One of the most recognizable characters in the history of psychology is Sigmund Freud. He was a medical doctor, a physiologist, and a psychologist. He is known in the world as the father of psychoanalysis and is regarded as one of the most authoritative and influential minds in the field of psychology. His contributions to the concept of psychoanalysis are considered his most significant contribution to the study of psychology.
He was born in the Czech Republic, in Moravia on 6the May 1856. He was a first-born to his mother, who was the second wife of Freud’s father. His family relocated to Vienna when he reached the age of four. His family was Jewish.
He showed signs of intellect and brilliance at an early age. Therefore, upon reaching the appropriate age, he enrolled in a medical school. His professor of physiology, Ernst Brucke, had a massive influence on him during his studies. He researched reductionism under Brucke and attempted to reduce personality to neurology. However, he ultimately gave up.
Still, his hard work and extensive research in the field of neurophysiology led to the invention of the technique of cell staining. However, due to limited availability of positions, he, with the assistance of Brucke, went on to study using hypnosis with hysterics with Charcot, an excellent psychiatrist. However, after a limited time acting as a neurology resident in the city of Berlin, he came home and started a neuropsychiatry practice with the assistance of Joseph Breuer.
His most significant contribution to the field of psychology is the theory of psychoanalysis. The theory and the books written by Freud resulted in great fame for him. However, at the same time, his work also generated various criticisms.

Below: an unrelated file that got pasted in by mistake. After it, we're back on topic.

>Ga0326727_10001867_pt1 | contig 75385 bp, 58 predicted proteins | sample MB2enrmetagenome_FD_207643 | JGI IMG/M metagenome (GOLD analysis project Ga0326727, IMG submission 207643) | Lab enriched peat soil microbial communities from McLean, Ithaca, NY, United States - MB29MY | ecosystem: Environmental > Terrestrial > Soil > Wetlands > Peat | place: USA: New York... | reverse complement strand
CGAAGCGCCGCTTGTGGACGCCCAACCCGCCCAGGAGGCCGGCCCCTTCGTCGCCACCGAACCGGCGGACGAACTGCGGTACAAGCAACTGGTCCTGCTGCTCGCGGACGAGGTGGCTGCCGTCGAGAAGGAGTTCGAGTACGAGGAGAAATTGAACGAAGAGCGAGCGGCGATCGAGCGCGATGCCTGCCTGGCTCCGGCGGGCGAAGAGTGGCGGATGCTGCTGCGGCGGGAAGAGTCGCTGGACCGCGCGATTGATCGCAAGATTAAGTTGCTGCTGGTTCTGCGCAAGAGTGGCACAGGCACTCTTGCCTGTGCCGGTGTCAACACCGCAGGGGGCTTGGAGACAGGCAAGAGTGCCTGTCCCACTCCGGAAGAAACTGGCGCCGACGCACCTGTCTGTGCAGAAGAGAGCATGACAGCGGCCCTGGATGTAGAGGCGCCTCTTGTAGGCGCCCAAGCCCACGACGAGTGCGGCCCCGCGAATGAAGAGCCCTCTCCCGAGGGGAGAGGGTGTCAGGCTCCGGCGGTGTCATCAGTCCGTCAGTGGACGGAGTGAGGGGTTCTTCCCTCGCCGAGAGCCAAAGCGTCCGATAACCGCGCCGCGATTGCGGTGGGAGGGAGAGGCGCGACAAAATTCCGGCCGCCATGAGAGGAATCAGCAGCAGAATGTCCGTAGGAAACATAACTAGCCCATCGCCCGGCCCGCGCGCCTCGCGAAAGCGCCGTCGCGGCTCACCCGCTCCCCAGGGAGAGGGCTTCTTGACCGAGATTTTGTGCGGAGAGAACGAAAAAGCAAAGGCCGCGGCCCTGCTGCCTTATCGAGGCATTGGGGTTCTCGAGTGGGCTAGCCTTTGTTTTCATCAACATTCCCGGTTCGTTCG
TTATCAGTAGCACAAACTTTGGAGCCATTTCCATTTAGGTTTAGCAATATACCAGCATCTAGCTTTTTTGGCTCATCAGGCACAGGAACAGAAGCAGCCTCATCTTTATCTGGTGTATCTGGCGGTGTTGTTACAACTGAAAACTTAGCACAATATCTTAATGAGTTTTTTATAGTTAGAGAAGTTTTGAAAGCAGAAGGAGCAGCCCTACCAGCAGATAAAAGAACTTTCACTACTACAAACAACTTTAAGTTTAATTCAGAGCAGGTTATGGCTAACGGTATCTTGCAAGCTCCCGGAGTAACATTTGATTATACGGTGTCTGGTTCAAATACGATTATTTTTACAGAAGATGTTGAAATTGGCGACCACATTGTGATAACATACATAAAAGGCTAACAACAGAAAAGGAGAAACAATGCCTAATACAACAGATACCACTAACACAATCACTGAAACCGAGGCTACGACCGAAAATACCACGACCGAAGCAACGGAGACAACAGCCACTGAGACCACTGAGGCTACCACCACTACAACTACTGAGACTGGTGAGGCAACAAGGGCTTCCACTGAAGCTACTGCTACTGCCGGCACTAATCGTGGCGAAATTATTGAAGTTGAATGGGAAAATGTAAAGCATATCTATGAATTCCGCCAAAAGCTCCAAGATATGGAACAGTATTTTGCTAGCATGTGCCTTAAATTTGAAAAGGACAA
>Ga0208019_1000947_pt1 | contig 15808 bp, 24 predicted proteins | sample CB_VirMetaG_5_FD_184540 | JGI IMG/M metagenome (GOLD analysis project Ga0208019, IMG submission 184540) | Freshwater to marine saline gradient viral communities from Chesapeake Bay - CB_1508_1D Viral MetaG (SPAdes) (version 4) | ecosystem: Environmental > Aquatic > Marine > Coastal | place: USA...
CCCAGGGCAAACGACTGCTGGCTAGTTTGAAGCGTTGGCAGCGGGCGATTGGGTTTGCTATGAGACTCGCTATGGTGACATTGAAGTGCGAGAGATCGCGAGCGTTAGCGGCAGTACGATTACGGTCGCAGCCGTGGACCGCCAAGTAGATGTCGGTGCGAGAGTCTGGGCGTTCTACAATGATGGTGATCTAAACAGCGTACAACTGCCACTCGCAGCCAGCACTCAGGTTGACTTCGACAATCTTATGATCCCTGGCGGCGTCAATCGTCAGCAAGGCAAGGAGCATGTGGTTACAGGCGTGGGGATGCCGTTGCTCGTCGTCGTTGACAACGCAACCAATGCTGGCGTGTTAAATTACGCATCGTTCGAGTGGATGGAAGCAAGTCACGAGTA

He created a vast number of theories and psychological concepts throughout his life. He is credited with popularizing the idea of conscious mind vs. the unconscious. The conscious is the things that the mind is aware of, whereas the unconscious involves the thought or feelings not readily available upon recall. Freud considered the motivations as the result of the unconscious.
Another significant contribution of Freud to the field psychology is the theory of the id, the ego, and the superego. According to him, the nervous system of a child is not as complicated as a grown individual. He named it “id.” This id is responsible for the manifestation of the needs of a human, known as the primary process. An example can be a crying baby due to feeling hungry, even though she does not know the reason for her discomfort.
The ego stems from the id and results in the individual searching for means to satisfy her desires raised by her id. It was identified as the secondary process by Freud. The ego is the source of happiness for the individual and is responsible for keeping the record of the punishments and rewards.
The next is the superego. However, it forms only when the child has reached the minimum age of seven. It has two different aspects, the conscious and the ego ideal. The internalization of warnings and punishments is performed by the conscious, whereas the positive motivations and rewards are the source of the ego ideal. The requirements of the superego are communicated to the ego with the feelings of shame, guilt or pride.
Furthermore, Freud also paid attention to the aspect of anxiety. It results from the conflicting demands made on the ego. Freud classified it into three forms, the moral, the realistic and the neurotic. Another important concept introduced by Freud was the Oedipal crisis. He considered the love between the baby and the mother as the primary form of love. The boy is sexually attracted to her mother and believes his father the enemy. As the boy gradually grows, he realizes that he is different from the girls as he has a penis. It results in the formation of the castration anxiety. However, as he recognizes his father as being superior, he redirects his sexual impulses towards other girls. Freud considered the females going through the same process.
Sigmund Freud is undoubtedly one of the most influential personalities in psychology. His theory of psychoanalysis and the concepts of id, ego, and superego form the basis of the modern study of psychology. However, some of his work, especially his theory of the Oedipal complex, has been the source of massive critics. He is credited with the popularity of basic therapy that is still used today by psychiatrists.